And so the hosts were never under a ton of pressure.
“All game long, I felt like Austin was really good at possessing the ball and finding little pockets in between our lines, but they didn’t really didn’t have that final pass, so even when [the DPs] subbed on, our defense felt very solid,” Hollingshead said. “There was never really a point that we really felt threatened by what they were doing.”
And that, my friends, is the story of how Dallas have righted the ship. It's not perfect, but they're within touching distance of the playoff line and are headed in the right direction: Straight up. After a long, hard spring, mid-summer has turned out to be Dallas's season.
There was, for what seems like the first time all year, some verticality to Atlanta's play. They have not been as ponderous under interim head coach Rob Valentino as they'd been under Gabriel Heinze, and that plays better to the strengths of a pretty youthful roster.
Just look at the opening goal. Left wingback George Bello gets really advanced and does well to understand Ezequiel Barco’s modus operandi, making a run to stretch the defense and be a potential threat to get played in. Putting that kind of vertical pressure on a backline creates space to dribble through midfield, though, and when Barco has space to dribble he will always choose to dribble:
Bello’s frustration at Barco’s failure to play him through is momentarily visible, but the best part of this sequence is how he immediately recognizes the new state of play and reorients himself to be an asset. This is off-ball problem-solving of the type that I didn’t really expect to see from Bello yet given his issues with attacking third indecisiveness under Heinze, and also over the past month with the US men’s national team at the Gold Cup. This isn’t a knock — Bello acquitted himself well in the final against Mexico, and remains a very, very high-upside young player, but the momentum of attacking movements have tended to die on his foot.
Not here. This was a moment where he understood the possibilities of what could happen next better than anyone else on the field, and then … made it happen. It was a brilliant bit of play, one that leveraged Barco’s strengths to go directly at Columbus’ weakness.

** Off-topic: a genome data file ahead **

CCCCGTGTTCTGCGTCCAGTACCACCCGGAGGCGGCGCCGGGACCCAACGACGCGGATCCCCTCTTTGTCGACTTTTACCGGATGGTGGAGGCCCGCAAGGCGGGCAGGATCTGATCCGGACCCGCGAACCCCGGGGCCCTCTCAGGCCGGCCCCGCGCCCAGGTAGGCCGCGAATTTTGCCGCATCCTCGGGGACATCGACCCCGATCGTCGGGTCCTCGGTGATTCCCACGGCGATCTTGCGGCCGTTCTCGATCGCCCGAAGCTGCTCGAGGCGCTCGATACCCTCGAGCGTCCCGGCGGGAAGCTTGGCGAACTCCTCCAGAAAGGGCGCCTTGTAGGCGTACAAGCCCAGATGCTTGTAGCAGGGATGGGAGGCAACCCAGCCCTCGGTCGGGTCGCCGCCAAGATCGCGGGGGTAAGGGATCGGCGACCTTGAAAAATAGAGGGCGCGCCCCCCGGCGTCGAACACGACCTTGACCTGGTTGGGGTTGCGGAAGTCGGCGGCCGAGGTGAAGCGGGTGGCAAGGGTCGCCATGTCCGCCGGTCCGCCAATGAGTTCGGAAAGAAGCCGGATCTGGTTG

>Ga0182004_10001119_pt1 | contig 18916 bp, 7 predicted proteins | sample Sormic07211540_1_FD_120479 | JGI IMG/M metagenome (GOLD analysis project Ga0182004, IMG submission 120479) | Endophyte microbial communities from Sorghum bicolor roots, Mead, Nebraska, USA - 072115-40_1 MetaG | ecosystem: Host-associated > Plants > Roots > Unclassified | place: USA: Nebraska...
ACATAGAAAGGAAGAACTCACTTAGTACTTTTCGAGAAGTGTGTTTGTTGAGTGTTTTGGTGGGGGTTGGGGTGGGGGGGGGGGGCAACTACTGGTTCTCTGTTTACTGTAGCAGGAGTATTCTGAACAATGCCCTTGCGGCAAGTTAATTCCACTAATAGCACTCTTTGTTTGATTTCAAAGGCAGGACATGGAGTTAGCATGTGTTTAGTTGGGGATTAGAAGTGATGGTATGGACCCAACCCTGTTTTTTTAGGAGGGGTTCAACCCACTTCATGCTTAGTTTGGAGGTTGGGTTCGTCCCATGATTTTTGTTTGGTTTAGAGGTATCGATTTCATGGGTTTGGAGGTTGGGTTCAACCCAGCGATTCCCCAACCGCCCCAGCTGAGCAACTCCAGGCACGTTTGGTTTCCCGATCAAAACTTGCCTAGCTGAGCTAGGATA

And that weakness — the inability to close down through midfield and prevent teams from getting into 1v1 situations in and around the box, and an inability to then scramble effectively — is just crushing the Crew at the moment. The reigning MLS Cup champs have lost three straight in pretty emphatic fashion.
“It’s individual mistakes and moments and that’s what we have to clean up,” Porter said after the game. “I think a lot of it is psychological at this point.”
That’s correct, but it’s not the whole story. The simple fact is that Columbus have not really played well all year, and remain at or near the bottom of the table in every relevant attacking metric other than free kick golazos. Not just the stuff like xG (they’re ahead of only Miami) or xG differential (they are sixth from bottom), but shot assists, line-breaking passes and the like. Some of it is high-level data Second Spectrum tracks and quantifies, but a lot of it is just stuff you see with your own eyes. Some Crew fans have been seeing it for a while, and probably shouldn’t be shouted down for pointing it out.
Until this three-game stretch, the above hasn’t really mattered that much because the Crew are just too experienced, too tough and too talented. But now they’re too injured, too stagnant and too worn down to keep grinding out results like they’d managed to up until the end of July. And the defense, which was air-tight through much of 2020, has fallen apart while the offense has continued to sputter along, just as the underlying numbers warned would be the case.
“When you are the champion the last season, people look for holes in you," Porter said two weeks ago, right before this losing streak started. "Instead of talking about us being the best defensive team and the fact that we've lost one game in 10 and we've got five wins and four draws, instead of talking about that, they'll talk about why we're not scoring more goals. They always look for the negative and that's because when you're good, the tallest tree the wind blows the strongest against."
I got his reasoning then and said as much on Extratime, and Porter is definitely not the first coach to use the Power Rankings as a motivational tool (he might have to slide Adrian Heath a few bucks for copyright infringement). And again: Porter is mostly correct here. The Crew being poor is a story in a way that, say, Cincinnati being poor just isn’t. Of course we're going to pull it apart and try to figure out what's wrong.
But it’s more than just narratives, talking heads and angry fans. The underlying numbers have been down on the Crew all year, and the reason people pay attention to the underlying numbers is that on a long enough timeline, they tend to be right.